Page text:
July 15, 2018

Musher Details

2019 Iditarod » Mushers » Cindy Abbott

Cindy Abbott

Hometown: Willow, Alaska


Cindy Abbott, 60, was born and raised in Nebraska. After graduation from California State University, Fullerton, she became a health instructor there and taught Health Science and Kinesiology for 23 years. In 2007, at the age of 48, she took up mountain climbing with the single goal of standing on the top of the world. A few months after she began training, Cindy was diagnosed with a serious and rare disease (Wegener’s Granulomatosis), but she was determined to achieve her dream and on May 23 2010, Cindy stepped onto the summit of Mt. Everest holding the National Organization of Rare Disorders (NORD) banner.

In 2011, at the age of 52, Cindy came to Alaska and began learning how to run sled dogs with the single goal of completing the Iditarod. She immediately fell in love with the sport, the Alaskan people and the culture, but most of all, she fell in love with the world’s most amazing athletes—the dogs!

On March 3, 2013, Cindy started her first Iditarod. About 20 miles out, she injured her leg and thought that she may have to scratch at the first checkpoint. After resting for a few hours, she felt better and decided to run to the next checkpoint. In this way, Cindy went from checkpoint to checkpoint until, on day 10 and 630 miles into the race, her condition worsened and, for the safety of the team, she scratched at Kaltag. When she got back to Anchorage she was told that her pelvis was broken in two places!

On March 2, 2014, Cindy started her second Iditarod. Unfortunately, Mother Nature made the race course unusually challenging and Cindy injured her shoulder, prompting her to scratch in Rohn.

On March 7, 2015, Cindy started her third Iditarod. After 13 days, 11 hours, 19 minute, and 51 seconds, she crossed the finish line in Nome and received the Red Lantern Award, a symbol of perseverance. After extinguishing the Widow’s Lantern, officially ending the race, Cindy got her NORD banner photo standing under the Burled Arch.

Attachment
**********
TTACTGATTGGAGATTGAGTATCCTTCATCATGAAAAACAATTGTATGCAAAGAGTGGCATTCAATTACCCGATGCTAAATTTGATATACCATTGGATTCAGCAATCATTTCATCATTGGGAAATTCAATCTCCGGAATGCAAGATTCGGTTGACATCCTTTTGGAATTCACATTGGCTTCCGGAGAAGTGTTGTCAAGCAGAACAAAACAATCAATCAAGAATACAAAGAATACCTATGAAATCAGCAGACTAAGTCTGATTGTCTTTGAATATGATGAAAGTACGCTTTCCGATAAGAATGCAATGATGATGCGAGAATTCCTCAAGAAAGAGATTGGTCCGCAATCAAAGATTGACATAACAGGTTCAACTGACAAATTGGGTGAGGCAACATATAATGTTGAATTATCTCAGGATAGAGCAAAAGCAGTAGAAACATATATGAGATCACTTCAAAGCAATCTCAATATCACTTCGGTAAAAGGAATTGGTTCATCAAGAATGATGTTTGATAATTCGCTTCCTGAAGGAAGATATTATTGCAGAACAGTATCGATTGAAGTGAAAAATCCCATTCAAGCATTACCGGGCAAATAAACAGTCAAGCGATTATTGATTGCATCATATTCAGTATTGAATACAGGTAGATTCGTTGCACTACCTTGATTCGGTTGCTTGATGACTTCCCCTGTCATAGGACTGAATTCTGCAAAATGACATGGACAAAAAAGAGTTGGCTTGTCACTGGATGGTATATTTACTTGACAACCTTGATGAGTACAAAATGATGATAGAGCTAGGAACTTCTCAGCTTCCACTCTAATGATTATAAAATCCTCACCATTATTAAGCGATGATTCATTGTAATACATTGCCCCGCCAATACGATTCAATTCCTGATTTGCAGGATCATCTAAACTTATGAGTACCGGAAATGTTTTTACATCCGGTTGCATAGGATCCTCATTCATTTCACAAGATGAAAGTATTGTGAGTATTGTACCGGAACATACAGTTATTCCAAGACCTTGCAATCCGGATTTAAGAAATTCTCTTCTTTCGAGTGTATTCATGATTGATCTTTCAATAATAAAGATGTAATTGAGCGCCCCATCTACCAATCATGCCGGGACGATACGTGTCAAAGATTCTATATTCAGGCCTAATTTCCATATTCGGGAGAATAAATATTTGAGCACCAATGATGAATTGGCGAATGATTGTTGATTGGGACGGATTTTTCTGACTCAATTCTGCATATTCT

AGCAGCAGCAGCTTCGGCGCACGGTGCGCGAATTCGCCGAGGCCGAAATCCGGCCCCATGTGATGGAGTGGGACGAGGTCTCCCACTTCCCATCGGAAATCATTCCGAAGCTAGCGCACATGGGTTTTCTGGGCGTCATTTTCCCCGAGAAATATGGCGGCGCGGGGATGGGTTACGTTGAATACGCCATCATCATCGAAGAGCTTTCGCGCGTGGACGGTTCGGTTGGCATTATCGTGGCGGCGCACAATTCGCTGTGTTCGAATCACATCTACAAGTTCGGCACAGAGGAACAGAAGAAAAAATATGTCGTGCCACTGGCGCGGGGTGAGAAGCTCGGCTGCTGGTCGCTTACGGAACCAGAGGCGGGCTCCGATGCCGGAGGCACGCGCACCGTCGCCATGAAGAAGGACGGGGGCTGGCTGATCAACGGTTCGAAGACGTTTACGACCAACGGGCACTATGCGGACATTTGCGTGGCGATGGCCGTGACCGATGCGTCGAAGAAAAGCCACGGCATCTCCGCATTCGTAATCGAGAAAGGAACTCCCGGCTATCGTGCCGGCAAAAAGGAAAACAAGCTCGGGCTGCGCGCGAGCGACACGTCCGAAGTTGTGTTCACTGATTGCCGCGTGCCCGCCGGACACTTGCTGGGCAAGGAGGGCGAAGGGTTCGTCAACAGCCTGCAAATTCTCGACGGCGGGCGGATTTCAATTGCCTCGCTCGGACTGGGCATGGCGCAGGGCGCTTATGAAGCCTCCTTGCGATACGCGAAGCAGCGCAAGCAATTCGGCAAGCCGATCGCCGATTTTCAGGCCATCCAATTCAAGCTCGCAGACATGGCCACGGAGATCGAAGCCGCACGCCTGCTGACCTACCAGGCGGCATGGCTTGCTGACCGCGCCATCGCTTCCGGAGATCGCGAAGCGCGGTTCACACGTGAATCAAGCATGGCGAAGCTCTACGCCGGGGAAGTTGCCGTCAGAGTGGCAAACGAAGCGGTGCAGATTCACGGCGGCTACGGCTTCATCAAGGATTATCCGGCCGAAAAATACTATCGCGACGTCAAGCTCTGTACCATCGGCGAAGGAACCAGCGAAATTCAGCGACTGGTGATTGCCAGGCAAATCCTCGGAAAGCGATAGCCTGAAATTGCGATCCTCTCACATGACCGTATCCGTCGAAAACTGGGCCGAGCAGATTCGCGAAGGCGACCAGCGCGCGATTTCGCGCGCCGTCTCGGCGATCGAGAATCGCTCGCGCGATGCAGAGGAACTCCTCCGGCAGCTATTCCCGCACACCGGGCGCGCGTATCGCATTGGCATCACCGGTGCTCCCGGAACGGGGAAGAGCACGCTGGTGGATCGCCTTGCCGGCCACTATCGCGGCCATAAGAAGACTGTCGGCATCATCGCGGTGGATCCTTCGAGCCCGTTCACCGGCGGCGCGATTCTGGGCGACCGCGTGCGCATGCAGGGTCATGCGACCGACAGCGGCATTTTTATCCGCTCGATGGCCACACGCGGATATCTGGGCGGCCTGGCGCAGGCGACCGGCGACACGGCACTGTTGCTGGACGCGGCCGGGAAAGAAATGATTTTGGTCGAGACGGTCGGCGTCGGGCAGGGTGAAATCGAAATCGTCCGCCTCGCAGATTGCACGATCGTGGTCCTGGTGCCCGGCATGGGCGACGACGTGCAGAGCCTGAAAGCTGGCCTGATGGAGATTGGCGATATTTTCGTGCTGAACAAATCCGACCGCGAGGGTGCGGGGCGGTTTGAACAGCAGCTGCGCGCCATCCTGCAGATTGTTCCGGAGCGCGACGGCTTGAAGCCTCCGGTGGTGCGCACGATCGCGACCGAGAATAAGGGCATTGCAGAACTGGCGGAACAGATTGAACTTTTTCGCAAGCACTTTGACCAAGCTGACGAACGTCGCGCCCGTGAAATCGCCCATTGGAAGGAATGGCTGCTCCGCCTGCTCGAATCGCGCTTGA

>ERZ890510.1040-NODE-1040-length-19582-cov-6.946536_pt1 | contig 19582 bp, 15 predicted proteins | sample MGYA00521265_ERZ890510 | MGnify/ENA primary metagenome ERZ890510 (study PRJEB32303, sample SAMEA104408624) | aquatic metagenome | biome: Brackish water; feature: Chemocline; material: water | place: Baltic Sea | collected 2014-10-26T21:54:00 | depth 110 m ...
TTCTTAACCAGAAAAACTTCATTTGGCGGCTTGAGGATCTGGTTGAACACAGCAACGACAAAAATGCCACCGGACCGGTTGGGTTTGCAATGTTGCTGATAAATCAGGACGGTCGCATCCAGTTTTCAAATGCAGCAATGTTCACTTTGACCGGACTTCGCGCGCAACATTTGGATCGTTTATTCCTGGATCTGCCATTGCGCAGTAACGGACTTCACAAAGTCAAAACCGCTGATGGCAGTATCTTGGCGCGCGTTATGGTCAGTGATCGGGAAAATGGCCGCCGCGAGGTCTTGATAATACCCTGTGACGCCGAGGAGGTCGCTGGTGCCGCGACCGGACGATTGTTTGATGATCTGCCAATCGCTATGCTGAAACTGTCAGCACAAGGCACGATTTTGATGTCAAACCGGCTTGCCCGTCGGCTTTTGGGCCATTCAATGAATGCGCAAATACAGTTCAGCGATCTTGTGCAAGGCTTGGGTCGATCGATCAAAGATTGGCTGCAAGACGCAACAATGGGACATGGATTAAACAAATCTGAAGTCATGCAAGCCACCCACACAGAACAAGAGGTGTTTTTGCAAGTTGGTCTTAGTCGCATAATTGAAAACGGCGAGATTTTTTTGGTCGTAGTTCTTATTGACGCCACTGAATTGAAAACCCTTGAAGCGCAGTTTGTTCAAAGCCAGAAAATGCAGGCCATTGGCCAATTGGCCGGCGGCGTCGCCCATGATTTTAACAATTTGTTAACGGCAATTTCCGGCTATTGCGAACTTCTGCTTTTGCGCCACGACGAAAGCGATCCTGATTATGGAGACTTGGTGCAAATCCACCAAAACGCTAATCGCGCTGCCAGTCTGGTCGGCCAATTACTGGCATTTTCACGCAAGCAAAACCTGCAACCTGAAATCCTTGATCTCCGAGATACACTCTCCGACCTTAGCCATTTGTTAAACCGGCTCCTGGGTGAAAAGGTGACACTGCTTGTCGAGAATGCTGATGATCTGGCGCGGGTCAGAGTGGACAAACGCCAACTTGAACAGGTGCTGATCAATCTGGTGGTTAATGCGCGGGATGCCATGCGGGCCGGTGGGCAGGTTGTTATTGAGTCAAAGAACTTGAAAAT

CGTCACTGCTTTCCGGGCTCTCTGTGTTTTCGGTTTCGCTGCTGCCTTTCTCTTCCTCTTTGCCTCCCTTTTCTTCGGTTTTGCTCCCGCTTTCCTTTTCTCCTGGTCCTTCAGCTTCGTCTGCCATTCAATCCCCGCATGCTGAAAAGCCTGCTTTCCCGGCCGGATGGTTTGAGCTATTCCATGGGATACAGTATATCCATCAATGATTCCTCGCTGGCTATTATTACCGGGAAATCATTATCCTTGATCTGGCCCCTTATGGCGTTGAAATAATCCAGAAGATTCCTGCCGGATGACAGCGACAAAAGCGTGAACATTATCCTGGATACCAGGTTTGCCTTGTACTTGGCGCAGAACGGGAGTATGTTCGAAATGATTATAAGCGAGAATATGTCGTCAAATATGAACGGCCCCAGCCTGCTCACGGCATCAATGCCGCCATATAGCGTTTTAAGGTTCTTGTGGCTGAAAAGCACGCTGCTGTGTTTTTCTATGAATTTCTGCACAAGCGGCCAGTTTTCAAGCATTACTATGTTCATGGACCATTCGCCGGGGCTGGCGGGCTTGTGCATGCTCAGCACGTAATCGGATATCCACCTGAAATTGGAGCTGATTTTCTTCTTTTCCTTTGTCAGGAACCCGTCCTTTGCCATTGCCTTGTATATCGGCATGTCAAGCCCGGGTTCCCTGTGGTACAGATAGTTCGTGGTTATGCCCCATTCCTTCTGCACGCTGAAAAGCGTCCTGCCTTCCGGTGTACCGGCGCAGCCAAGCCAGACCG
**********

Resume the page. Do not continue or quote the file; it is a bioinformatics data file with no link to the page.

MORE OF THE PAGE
“Alaska and the dogs have captured my heart and soul,” said Cindy. After 5 years of living and working in California while training and racing in Alaska, Cindy and her husband, Larry, built a house in Willow and now call Alaska home.

On March 6, 2017, Cindy started her fourth Iditarod. After 12 days, 2 hours, 57 minutes and 31 seconds, she once again crossed the finish line carrying the same NORD banner and set a new record time by 25 hours for the fasted Red Lantern time in the 45 year history of the race.

The 2019 Iditarod will be Cindy’s final run of “The Last Great Race.” At age 60, she says that it is time to spend more time with her family. She will continue to run sled dogs recreationally at Dream a Dream Dog Farm.

Since her diagnosis, Cindy has become a very active rare disease awareness advocate for the National Organization of Rare Disorders. She also enjoys mountain climbing, Scuba diving and international travel.


Sanford Health, SD
Three Bears Alaska, AK